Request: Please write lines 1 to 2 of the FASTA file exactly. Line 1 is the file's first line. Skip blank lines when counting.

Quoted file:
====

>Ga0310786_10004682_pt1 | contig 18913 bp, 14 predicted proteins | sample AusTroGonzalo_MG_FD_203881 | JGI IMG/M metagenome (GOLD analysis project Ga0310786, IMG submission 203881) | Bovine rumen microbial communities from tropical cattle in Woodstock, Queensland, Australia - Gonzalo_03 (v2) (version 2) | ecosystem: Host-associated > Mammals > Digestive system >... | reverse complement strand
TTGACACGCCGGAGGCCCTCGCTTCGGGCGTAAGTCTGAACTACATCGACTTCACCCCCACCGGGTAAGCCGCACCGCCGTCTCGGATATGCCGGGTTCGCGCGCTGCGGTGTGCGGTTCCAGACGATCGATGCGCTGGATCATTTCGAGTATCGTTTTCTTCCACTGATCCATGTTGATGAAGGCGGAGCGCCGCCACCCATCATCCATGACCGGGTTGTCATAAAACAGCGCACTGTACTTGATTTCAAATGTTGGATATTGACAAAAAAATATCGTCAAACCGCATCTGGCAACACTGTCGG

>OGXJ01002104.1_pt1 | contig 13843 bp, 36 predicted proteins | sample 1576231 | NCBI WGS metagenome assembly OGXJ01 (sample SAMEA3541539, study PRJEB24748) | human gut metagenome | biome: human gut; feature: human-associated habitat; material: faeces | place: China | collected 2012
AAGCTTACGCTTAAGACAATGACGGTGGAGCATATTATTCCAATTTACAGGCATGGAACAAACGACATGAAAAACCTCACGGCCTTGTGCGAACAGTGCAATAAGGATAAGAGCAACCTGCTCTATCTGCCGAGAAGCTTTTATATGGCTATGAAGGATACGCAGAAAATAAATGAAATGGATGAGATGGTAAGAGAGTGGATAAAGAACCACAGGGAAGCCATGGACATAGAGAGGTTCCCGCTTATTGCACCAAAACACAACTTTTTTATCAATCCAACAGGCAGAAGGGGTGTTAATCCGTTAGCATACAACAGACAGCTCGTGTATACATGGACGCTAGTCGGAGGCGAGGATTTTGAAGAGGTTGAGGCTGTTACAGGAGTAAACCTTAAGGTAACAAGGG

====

>Ga0310786_10004682_pt1 | contig 18913 bp, 14 predicted proteins | sample AusTroGonzalo_MG_FD_203881 | JGI IMG/M metagenome (GOLD analysis project Ga0310786, IMG submission 203881) | Bovine rumen microbial communities from tropical cattle in Woodstock, Queensland, Australia - Gonzalo_03 (v2) (version 2) | ecosystem: Host-associated > Mammals > Digestive system >... | reverse complement strand
TTGACACGCCGGAGGCCCTCGCTTCGGGCGTAAGTCTGAACTACATCGACTTCACCCCCACCGGGTAAGCCGCACCGCCGTCTCGGATATGCCGGGTTCGCGCGCTGCGGTGTGCGGTTCCAGACGATCGATGCGCTGGATCATTTCGAGTATCGTTTTCTTCCACTGATCCATGTTGATGAAGGCGGAGCGCCGCCACCCATCATCCATGACCGGGTTGTCATAAAACAGCGCACTGTACTTGATTTCAAATGTTGGATATTGACAAAAAAATATCGTCAAACCGCATCTGGCAACACTGTCGG